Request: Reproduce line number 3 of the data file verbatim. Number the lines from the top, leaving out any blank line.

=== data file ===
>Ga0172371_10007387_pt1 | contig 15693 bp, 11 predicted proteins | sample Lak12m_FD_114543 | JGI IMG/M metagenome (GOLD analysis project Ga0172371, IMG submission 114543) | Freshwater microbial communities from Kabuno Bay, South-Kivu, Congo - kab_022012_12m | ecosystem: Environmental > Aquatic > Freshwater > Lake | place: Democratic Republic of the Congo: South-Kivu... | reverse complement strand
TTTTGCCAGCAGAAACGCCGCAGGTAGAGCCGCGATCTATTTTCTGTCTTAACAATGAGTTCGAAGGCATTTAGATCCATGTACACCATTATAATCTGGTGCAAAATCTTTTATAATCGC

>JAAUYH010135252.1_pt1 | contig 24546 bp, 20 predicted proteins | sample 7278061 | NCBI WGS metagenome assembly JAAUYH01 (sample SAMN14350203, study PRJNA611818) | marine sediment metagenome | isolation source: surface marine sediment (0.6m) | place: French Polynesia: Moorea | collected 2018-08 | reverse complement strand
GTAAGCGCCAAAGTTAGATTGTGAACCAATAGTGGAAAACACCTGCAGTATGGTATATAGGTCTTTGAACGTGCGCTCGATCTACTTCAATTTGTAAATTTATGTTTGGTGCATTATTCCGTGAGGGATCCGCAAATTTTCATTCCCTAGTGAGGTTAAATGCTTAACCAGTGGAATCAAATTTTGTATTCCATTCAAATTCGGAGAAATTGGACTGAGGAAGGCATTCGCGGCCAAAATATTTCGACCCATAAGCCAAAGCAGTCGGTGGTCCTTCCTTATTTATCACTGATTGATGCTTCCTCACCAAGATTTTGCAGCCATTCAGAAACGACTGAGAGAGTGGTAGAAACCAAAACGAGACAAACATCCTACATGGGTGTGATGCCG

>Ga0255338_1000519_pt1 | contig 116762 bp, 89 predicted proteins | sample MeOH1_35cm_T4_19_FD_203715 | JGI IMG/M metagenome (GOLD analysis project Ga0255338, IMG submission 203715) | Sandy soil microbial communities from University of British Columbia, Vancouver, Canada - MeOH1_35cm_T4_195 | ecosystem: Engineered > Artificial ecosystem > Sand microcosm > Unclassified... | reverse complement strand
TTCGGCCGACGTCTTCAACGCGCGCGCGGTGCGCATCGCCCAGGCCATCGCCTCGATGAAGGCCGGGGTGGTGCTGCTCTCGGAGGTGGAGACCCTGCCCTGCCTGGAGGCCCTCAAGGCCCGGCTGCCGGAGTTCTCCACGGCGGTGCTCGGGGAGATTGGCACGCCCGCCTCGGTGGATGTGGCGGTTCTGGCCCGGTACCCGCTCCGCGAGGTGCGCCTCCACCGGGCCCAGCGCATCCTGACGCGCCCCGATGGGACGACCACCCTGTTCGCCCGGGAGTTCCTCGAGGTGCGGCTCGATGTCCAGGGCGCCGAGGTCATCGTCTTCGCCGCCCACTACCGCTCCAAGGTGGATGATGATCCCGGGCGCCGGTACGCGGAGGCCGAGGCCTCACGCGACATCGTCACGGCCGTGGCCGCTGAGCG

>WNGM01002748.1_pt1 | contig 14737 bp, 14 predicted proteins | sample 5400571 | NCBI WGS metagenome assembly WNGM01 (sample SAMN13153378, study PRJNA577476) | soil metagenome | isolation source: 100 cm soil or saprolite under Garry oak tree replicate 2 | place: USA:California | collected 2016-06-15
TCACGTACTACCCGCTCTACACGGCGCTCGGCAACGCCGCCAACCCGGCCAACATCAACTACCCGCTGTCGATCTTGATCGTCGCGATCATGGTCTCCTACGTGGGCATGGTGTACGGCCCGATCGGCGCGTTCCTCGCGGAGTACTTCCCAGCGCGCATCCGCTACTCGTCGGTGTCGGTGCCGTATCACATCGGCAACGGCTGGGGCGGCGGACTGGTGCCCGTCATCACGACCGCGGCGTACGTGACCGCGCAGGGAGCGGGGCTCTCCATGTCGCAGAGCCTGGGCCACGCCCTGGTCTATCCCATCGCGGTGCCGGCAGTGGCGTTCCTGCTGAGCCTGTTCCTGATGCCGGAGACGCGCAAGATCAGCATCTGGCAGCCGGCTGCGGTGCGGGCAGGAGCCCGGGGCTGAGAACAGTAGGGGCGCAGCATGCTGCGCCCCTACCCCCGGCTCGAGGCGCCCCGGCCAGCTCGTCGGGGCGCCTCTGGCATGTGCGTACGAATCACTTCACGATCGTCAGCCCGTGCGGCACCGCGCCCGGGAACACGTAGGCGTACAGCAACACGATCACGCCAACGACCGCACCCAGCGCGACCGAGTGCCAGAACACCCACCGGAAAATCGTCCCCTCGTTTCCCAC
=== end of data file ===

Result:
>JAAUYH010135252.1_pt1 | contig 24546 bp, 20 predicted proteins | sample 7278061 | NCBI WGS metagenome assembly JAAUYH01 (sample SAMN14350203, study PRJNA611818) | marine sediment metagenome | isolation source: surface marine sediment (0.6m) | place: French Polynesia: Moorea | collected 2018-08 | reverse complement strand